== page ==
Summer is here, schools are out, cue anxiety about how to occupy the kids for 12 weeks. Governors Island is a fantastic place to escape the sirens, traffic and scalding hot, smelly sidewalks of Manhattan, and charge about on huge stretches of open grass.
Just 800 yards from Manhattan (we can actually see it from our window), Governors Island feels like a totally different world with its 172 acres of grass, playgrounds, cafes and eerily empty, decaying buildings. Continue reading “Governors Island – fab family day trip”
Yet another day off school last week – this time to celebrate Columbus Day. American public holidays are completely different to the Brits’ – like only one day off for Christmas, but then a day half way through January for Martin Luther King Day. Taking advantage of the fact that this particular holiday fell on a Monday, we took the Friday off too and went to Boston for the long weekend.
Initially we thought we’d like to take the train, until we worked out the return fare for a family of four was double hiring a car. Poor old C ended up doing all the driving, since the whole driving-on-the-wrong-side-of-the-road thing still freaks me out. We took the more scenic I-95 route, stopping for lunch in Mystic, Connecticut – who knew that Mystic Pizza is a real place?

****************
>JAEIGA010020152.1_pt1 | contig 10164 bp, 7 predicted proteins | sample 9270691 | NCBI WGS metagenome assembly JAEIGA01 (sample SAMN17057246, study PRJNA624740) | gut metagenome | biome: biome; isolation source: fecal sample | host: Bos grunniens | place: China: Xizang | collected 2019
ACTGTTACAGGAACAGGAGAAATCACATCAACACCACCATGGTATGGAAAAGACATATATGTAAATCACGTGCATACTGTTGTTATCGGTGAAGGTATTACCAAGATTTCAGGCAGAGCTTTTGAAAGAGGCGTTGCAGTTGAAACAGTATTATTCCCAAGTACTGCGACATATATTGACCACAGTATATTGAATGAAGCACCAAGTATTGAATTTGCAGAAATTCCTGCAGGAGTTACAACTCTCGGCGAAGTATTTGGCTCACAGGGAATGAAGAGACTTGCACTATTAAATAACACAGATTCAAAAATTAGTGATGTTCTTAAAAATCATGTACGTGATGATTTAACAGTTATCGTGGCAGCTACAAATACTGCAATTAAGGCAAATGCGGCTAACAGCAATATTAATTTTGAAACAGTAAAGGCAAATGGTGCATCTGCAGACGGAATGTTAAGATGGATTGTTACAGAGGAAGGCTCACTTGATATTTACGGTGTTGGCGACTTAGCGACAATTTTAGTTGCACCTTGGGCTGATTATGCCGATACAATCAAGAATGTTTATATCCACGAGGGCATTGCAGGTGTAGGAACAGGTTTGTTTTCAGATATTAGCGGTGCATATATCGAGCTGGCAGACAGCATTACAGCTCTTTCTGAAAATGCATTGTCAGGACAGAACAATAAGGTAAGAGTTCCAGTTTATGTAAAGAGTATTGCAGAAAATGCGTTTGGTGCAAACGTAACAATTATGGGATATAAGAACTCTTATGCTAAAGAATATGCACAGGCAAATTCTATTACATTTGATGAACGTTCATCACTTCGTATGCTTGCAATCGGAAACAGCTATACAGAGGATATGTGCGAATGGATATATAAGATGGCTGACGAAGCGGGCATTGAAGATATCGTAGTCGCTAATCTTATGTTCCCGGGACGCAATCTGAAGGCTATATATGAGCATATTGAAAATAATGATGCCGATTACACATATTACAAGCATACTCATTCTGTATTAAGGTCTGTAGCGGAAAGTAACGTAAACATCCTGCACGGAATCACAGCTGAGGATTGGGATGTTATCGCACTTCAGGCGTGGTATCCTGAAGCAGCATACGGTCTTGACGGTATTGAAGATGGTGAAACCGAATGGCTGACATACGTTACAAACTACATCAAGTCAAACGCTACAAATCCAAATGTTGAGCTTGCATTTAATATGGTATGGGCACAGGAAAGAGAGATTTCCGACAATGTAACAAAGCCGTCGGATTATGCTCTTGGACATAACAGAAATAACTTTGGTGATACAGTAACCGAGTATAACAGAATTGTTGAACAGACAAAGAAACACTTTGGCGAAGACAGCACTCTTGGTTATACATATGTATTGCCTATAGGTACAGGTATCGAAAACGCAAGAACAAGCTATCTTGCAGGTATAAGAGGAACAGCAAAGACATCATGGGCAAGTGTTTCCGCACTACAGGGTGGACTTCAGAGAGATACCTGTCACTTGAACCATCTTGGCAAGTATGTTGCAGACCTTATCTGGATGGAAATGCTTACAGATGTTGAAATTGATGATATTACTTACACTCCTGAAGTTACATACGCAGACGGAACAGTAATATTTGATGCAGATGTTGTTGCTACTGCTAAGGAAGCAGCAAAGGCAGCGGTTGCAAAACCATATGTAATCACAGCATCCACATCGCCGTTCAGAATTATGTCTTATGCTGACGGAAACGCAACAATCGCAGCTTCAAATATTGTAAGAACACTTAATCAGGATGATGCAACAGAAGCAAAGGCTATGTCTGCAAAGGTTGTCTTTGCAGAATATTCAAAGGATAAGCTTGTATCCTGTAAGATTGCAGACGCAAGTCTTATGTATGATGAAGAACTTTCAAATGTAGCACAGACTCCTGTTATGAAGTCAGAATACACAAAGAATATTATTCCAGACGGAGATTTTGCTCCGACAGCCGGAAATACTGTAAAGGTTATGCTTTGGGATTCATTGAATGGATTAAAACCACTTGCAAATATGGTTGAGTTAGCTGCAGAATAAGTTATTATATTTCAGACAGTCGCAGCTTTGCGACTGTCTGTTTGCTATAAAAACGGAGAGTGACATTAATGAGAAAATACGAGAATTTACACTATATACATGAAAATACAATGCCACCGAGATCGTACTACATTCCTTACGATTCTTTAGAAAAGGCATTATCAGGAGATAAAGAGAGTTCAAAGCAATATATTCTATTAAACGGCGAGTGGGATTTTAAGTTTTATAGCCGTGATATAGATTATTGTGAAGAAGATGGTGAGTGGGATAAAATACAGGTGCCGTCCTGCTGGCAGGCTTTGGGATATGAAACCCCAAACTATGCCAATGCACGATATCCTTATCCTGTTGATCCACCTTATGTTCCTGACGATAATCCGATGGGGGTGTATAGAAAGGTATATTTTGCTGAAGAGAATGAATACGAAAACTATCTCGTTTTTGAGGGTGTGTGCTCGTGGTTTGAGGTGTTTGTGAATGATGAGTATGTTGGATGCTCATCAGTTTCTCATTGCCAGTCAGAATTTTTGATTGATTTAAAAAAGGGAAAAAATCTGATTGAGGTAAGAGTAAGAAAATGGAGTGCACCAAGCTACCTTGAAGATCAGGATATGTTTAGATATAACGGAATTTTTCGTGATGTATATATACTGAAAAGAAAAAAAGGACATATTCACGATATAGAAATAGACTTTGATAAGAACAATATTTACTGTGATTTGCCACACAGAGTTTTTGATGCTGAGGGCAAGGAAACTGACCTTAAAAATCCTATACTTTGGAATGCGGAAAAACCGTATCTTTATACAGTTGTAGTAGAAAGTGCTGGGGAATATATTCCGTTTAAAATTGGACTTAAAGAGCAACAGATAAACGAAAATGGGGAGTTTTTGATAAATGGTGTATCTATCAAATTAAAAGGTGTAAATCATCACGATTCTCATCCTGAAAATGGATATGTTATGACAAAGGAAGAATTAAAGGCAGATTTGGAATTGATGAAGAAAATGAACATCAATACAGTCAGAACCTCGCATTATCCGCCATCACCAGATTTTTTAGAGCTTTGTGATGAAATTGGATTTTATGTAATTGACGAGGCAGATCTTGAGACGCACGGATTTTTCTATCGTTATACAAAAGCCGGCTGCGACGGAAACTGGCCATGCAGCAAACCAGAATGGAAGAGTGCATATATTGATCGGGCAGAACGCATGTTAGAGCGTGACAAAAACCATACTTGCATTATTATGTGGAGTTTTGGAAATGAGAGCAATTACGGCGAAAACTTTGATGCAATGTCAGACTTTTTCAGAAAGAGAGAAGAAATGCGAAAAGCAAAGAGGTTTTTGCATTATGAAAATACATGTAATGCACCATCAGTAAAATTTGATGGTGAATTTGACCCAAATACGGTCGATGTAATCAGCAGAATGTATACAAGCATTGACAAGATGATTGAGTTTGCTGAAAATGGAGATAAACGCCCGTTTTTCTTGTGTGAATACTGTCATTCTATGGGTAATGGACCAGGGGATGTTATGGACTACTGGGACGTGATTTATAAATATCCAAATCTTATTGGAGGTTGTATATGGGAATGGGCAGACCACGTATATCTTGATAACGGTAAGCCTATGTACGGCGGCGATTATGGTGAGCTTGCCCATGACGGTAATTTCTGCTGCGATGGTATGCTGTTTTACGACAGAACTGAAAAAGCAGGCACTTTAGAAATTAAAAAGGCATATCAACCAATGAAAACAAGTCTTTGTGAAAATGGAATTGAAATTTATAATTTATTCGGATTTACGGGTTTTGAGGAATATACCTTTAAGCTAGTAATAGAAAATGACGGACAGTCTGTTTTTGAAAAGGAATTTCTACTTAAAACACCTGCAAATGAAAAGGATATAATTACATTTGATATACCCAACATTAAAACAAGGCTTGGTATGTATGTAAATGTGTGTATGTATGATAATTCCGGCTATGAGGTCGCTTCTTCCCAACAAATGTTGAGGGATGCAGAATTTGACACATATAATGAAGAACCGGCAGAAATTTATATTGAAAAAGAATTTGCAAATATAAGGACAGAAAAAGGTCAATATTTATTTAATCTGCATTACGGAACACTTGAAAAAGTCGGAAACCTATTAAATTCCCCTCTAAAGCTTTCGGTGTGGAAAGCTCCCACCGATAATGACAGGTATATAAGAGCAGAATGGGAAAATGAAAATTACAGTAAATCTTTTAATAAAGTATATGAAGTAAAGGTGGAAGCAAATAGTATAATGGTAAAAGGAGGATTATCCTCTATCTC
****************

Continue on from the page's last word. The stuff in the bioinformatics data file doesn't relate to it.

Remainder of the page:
Continue reading “Boston – fab destination for a long weekend with young kids”
My homesickness – when I get it – manifests itself in two ways. Family and food. Sometimes one or the other, but usually both. Continue reading “How British expats cure homesickness in New York”
Have stumbled upon the most glorious tea and coffee shop, I almost danced on my toes like an excited four year old. McNulty’s Rare Teas & Choice Coffees is one of the oldest shops I’ve come across in New York, on that very site in Greenwich Village since 1895.
Continue reading “McNulty’s Rare Teas & Choice Coffees – what a find”
Have found such a beautiful bookshop in Tribeca, it warrants a blog post all to itself. Called The Mysterious Bookshop, it only stocks crime, mysteries and thrillers. Floor to ceiling shelves, with those tempting old school wooden ladders on rails so you can reach the very top. There’s a huge section devoted to Sherlockiana (that’s Sherlock Holmes to you and me), and much of the stock is signed by the author.
Continue reading “The Mysterious Bookshop”